rusq: Vol. 51 Issue 3: p. 291
Sources: Black America: A State-by-State Historical Encyclopedia
Brent D. Singleton

Brent D. Singleton, Coordinator for Reference Services, California State University, San Bernardino

The editor of this two-volume set adopts a novel approach to a subject well covered by reference publishers. The state-by-state structure allows for the study of African American history from a more local context. The work presents countless facts, events, and personalities forgotten or otherwise drowned out by the broader tides of American history. Readers come away with a better understanding that black America is not a monolithic culture, and much of African American history has played out in far-flung corners of the country.

The illustrated encyclopedia covers all 50 states and the District of Columbia. Each state has sections for “Chronology,” “Notable African Americans,” “Cultural Contributions,” and a bibliography. The essay portions are well-written and researched overall, and the chronologies and bibliographies are helpful for historical context and further exploration. The cumulative index is indispensible, and thankfully well constructed, for finding topics dispersed across many states.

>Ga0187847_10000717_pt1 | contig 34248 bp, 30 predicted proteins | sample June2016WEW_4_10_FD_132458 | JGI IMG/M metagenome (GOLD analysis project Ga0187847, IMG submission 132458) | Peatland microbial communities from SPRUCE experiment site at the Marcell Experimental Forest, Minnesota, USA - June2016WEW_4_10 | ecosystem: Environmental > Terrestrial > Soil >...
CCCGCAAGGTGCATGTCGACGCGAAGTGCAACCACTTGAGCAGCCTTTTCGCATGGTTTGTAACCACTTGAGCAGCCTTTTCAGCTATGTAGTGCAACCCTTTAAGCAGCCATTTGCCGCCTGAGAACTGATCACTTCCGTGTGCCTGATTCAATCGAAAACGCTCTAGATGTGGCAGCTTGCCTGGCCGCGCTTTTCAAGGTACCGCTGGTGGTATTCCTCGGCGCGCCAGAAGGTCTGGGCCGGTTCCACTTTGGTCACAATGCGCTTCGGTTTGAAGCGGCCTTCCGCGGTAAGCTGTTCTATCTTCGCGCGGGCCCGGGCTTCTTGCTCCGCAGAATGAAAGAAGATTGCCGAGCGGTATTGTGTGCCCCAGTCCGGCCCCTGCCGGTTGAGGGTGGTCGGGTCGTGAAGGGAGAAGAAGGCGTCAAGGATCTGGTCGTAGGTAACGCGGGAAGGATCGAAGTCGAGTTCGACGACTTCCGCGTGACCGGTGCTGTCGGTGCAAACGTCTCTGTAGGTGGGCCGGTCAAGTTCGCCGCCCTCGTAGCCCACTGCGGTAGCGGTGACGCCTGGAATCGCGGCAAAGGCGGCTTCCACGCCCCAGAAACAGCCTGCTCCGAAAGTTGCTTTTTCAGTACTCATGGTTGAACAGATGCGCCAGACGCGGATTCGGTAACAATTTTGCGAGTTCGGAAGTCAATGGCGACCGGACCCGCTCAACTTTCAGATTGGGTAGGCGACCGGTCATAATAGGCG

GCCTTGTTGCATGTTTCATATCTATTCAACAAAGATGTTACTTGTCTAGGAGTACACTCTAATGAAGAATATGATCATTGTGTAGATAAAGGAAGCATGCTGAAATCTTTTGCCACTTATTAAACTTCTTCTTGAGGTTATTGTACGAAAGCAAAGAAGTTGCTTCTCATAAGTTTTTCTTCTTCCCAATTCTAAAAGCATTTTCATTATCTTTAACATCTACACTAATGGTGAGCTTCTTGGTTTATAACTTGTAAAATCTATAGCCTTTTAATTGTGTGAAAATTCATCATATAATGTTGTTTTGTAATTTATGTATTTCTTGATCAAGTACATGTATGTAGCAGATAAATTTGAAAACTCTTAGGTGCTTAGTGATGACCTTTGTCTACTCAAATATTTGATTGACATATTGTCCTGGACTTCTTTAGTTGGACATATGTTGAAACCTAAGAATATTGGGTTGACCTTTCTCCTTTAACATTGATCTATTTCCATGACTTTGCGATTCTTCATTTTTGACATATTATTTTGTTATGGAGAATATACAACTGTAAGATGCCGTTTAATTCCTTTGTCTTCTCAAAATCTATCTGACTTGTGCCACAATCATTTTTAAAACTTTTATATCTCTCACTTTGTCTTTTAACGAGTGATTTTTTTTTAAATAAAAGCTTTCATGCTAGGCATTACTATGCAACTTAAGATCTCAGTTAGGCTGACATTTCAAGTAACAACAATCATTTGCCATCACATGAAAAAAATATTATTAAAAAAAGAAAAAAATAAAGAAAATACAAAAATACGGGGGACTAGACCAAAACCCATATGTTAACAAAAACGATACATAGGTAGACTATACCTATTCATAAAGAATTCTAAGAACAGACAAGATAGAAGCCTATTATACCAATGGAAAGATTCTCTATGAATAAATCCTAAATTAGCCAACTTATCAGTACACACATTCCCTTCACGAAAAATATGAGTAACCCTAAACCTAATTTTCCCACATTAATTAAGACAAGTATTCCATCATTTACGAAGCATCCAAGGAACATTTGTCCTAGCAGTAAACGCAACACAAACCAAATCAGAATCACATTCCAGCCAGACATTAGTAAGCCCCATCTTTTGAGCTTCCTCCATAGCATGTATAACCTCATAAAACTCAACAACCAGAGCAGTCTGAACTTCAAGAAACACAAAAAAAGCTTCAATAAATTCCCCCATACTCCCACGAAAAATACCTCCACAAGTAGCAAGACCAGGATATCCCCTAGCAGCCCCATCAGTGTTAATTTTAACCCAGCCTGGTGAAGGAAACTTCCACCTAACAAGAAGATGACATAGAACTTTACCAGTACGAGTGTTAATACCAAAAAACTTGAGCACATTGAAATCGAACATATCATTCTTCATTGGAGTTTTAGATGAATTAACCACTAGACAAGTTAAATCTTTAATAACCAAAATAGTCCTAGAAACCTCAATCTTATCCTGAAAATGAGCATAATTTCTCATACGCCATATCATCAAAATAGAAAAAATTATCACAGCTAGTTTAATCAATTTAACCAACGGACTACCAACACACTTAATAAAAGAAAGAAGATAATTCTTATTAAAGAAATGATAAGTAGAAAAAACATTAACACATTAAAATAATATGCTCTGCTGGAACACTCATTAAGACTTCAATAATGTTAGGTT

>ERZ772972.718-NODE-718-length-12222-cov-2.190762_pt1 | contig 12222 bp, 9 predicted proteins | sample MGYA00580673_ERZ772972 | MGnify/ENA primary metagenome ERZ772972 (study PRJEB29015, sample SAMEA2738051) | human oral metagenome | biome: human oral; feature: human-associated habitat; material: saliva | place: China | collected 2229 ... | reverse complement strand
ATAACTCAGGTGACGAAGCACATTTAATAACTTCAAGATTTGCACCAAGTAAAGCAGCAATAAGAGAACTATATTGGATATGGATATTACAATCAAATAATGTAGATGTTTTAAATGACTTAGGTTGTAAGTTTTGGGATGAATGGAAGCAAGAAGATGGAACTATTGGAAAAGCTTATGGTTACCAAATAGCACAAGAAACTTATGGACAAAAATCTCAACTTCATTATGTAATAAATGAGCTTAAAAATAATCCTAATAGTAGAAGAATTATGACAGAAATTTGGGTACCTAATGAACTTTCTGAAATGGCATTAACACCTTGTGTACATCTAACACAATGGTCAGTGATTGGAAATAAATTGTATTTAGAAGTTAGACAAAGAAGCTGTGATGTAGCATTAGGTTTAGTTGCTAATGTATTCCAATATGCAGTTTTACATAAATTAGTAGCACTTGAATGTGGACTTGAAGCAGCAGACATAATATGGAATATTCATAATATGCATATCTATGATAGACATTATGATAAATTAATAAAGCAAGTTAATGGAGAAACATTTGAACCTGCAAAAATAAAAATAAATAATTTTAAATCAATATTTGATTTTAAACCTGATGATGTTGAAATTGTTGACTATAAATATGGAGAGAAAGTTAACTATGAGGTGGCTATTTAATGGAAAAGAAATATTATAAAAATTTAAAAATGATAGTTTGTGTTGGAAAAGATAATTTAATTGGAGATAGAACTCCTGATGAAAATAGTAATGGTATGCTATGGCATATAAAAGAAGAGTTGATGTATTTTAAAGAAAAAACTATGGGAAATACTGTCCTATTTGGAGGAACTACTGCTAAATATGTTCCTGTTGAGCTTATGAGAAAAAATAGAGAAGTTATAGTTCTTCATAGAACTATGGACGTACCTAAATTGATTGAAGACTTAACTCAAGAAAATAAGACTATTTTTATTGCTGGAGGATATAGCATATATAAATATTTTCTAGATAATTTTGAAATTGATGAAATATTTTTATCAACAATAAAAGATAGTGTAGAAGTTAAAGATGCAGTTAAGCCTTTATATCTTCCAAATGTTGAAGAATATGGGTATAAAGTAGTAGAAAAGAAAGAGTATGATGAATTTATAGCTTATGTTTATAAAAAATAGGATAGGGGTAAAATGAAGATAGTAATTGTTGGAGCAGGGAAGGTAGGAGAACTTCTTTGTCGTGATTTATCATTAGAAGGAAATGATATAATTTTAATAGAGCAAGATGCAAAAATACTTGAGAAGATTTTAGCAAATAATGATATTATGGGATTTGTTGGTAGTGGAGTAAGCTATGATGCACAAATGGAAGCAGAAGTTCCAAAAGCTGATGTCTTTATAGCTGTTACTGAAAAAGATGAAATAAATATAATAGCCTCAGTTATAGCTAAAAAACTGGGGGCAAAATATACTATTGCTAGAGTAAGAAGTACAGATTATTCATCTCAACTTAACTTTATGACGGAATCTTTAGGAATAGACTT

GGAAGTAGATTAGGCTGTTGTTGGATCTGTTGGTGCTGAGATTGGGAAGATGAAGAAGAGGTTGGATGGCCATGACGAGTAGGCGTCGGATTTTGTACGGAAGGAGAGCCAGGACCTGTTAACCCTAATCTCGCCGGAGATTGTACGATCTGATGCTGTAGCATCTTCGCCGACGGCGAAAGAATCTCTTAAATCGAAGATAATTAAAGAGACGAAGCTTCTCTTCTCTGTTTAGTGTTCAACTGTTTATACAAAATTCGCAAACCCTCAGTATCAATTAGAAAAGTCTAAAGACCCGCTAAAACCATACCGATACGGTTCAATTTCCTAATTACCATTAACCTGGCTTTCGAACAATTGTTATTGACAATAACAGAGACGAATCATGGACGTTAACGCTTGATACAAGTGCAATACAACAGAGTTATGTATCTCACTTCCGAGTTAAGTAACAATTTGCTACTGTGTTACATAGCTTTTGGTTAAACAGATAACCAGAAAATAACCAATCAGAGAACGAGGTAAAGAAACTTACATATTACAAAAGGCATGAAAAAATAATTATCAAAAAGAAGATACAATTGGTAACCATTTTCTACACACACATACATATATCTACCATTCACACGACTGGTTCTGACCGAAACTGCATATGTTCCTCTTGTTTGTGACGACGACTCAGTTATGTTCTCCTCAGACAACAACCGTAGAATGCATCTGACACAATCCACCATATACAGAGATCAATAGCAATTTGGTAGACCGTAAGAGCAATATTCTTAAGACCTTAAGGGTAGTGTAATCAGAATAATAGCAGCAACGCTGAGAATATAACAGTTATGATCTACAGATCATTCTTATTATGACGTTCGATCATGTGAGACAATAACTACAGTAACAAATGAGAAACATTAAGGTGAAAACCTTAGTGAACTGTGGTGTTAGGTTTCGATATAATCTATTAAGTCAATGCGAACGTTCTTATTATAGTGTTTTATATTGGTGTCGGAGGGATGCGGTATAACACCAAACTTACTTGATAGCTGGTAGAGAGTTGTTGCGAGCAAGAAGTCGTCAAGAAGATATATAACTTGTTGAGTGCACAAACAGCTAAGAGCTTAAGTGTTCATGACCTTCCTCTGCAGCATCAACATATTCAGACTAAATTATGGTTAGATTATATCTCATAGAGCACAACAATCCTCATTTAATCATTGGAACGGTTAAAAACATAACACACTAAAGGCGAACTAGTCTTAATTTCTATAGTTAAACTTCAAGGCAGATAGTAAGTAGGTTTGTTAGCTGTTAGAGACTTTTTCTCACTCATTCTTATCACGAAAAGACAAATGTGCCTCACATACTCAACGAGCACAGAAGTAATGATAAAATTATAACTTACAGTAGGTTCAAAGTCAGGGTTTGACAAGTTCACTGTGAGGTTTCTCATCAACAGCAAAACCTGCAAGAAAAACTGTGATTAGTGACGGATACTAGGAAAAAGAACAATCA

The chief weakness of the work is the uneven treatment of the biographies. It is difficult to discern how California only has nine biographies to Oregon and New Mexico's eleven, Idaho's thirteen, and Utah's robust thirty-one, to name a few. As well, there seems to be no criteria to fully explain how notables were selected, or why some have been associated with one state or another or in multiple states in some cases. George Washington Carver has three entries in different states, but President Obama is placed only in Illinois, not Hawaii where he was born and raised. Langston Hughes is placed in Missouri where he was born, but he was raised elsewhere and made his mark in Harlem, as did Malcolm X, who was placed in Nebraska, his state of birth, although raised in Michigan from a small child. Furthermore, there are anomalies such as relatively minor rapper, Nelly, being the only hip hop artist with a biography. It can be argued that in the past two decades, major rap artists and producers such as Dr. Dre, Sean Combs, or Russell Simmons have had more influence over a generation of Americans than all but a few other contemporary African Americans, yet none of them or their peers made the cut. It seems a generation gap has been exposed. The major jazz and R&B musicians of the twentieth century are well represented, but hip hop received very short shrift. All of the above issues may be a function of having so many authors writing the state profiles, however tighter editing should have smoothed over such glaring inconsistencies.

Despite its shortcomings, the work's interesting approach and otherwise informative entries are of value to collections focused on high school or lower division college researchers.

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